This study is a large-scale exploration of the influence that individual reading skills exert on eye-movement behavior in sentence reading. Seventy-one non-college-bound 16–24 year-old speakers of English completed a battery of 18 verbal and cognitive skill assessments, and read a series of sentences as their eye-movements were monitored. Statistical analyses were performed to establish what tests of reading abilities were predictive of eye-movement patterns across this population and how strong the effects were. We found that individual scores in rapid automatized naming and word identification tests (i) were the only participant variables with reliable predictivity throughout the time-course of reading; (ii) elicited effects that superceded in magnitude the effects of established predictors like word length or frequency; and (iii) strongly modulated the influence of word length and frequency on fixation times. We discuss implications of our findings for testing reading ability, as well as for research of eye-movements in reading.
from the Journal of Memory and Language
Performance in Rapid Automatized Naming (RAN) tasks with different materials (dice, digits, letters, objects) and key precursor skills of reading and arithmetic were assessed in kindergarten children (n = 541) in their last year before entering elementary school. Based on their precursor skills, three groups of children were identified, i.e. children at risk for reading problems (n = 31), children at risk for arithmetic problems (n = 39), and children at risk for problems in both domains (n = 34). These at-risk children were compared to a control group (n = 343) regarding their performance in the different RAN tasks. Results revealed domain-specific deficits in both groups of children with a single risk: While children at risk for problems in reading exhibited deficits in the RAN of letters and objects, children at risk for problems in arithmetic showed deficits in the RAN of dice and digits. The group of children at risk for problems in both domains displayed additive, domain-general deficits. Findings are discussed in the context of behavioral and neurocognitive research on reading and mathematical disabilities.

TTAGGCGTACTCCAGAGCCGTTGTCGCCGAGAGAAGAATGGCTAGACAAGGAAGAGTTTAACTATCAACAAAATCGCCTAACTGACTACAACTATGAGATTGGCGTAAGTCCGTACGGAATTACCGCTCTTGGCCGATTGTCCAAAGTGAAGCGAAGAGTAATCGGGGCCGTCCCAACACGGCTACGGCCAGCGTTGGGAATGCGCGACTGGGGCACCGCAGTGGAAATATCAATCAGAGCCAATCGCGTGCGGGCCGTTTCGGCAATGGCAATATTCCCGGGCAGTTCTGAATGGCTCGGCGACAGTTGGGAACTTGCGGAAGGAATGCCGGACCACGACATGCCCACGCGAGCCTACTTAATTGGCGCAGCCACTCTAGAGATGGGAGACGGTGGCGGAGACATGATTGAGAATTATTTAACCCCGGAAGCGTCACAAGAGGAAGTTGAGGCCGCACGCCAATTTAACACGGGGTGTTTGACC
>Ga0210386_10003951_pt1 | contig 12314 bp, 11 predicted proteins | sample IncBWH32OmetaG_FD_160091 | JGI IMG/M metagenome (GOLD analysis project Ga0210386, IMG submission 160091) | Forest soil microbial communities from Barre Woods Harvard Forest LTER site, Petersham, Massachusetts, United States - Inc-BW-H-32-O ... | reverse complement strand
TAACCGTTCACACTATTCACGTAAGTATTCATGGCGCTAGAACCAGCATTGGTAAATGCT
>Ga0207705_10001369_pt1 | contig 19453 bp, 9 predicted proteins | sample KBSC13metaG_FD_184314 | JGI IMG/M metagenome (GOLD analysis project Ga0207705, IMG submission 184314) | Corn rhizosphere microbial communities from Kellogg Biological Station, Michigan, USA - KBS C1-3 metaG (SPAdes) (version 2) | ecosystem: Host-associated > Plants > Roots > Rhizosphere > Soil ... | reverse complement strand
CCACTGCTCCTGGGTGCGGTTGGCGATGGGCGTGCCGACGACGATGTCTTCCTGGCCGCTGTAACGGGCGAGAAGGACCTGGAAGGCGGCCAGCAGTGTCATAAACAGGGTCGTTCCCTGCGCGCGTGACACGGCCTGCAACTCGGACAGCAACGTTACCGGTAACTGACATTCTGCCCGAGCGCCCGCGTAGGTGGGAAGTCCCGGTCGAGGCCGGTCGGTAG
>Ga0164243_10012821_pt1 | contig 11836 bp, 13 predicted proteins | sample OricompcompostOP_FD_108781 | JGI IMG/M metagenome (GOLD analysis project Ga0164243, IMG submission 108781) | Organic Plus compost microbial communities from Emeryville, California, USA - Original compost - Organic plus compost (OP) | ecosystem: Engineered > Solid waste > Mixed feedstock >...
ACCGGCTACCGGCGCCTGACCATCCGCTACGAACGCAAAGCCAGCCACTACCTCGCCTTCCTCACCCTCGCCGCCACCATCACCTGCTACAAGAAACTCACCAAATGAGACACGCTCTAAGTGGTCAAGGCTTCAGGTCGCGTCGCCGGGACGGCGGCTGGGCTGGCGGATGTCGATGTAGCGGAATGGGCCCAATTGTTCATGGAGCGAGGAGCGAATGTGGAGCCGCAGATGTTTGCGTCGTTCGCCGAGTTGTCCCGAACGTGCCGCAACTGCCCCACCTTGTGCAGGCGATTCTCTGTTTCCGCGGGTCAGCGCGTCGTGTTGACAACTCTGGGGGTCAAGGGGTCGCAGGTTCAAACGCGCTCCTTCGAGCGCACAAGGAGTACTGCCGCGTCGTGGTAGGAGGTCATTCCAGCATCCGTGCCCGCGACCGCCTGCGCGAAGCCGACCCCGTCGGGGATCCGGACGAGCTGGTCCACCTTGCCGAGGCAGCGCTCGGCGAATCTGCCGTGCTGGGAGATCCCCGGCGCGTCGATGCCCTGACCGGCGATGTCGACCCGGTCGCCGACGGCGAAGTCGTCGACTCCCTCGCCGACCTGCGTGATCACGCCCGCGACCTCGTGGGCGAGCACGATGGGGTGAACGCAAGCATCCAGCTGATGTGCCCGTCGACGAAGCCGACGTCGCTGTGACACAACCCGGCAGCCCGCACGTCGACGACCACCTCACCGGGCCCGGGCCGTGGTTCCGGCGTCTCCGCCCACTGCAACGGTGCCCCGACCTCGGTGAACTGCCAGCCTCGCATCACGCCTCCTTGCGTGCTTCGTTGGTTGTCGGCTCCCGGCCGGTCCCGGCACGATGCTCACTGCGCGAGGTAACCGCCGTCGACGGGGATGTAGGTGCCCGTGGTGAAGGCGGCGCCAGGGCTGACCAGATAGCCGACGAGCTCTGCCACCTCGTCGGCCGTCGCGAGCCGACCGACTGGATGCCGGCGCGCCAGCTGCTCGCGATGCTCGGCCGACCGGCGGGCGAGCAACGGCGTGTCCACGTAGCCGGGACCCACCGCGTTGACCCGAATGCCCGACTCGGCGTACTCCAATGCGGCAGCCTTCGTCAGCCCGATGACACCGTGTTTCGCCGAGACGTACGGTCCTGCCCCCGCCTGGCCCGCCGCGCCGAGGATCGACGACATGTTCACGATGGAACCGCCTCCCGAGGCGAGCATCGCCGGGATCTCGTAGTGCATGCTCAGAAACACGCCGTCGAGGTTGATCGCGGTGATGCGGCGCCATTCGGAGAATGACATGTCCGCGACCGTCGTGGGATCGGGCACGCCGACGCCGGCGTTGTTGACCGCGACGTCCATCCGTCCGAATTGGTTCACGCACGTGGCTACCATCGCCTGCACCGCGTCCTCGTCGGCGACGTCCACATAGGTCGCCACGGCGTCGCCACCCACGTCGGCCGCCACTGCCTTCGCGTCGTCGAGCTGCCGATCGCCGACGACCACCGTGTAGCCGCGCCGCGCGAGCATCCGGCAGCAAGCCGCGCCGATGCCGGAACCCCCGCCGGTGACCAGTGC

from the Journal of Neurolinguistics
We report a study that investigated the widely held belief that naming-speed deficits in developmental dyslexia reflect impaired access to lexical-phonological codes. To investigate this issue, we compared adult dyslexic and adult non-dyslexic readers’ performance when naming and semantically categorizing arrays of objects. Dyslexic readers yielded slower response latencies than non-dyslexic readers when naming objects, but a subsequent comparison of object-naming and object-categorization tasks showed that the apparent ‘naming’ deficit could be attributed to a more general difficulty in retrieving information – either phonological or semantic – from the visual stimulus. Our findings suggest that although visual–phonological connections may be crucial in explaining naming-speed performance they do not fully characterise dyslexic readers’ naming-speed impairments.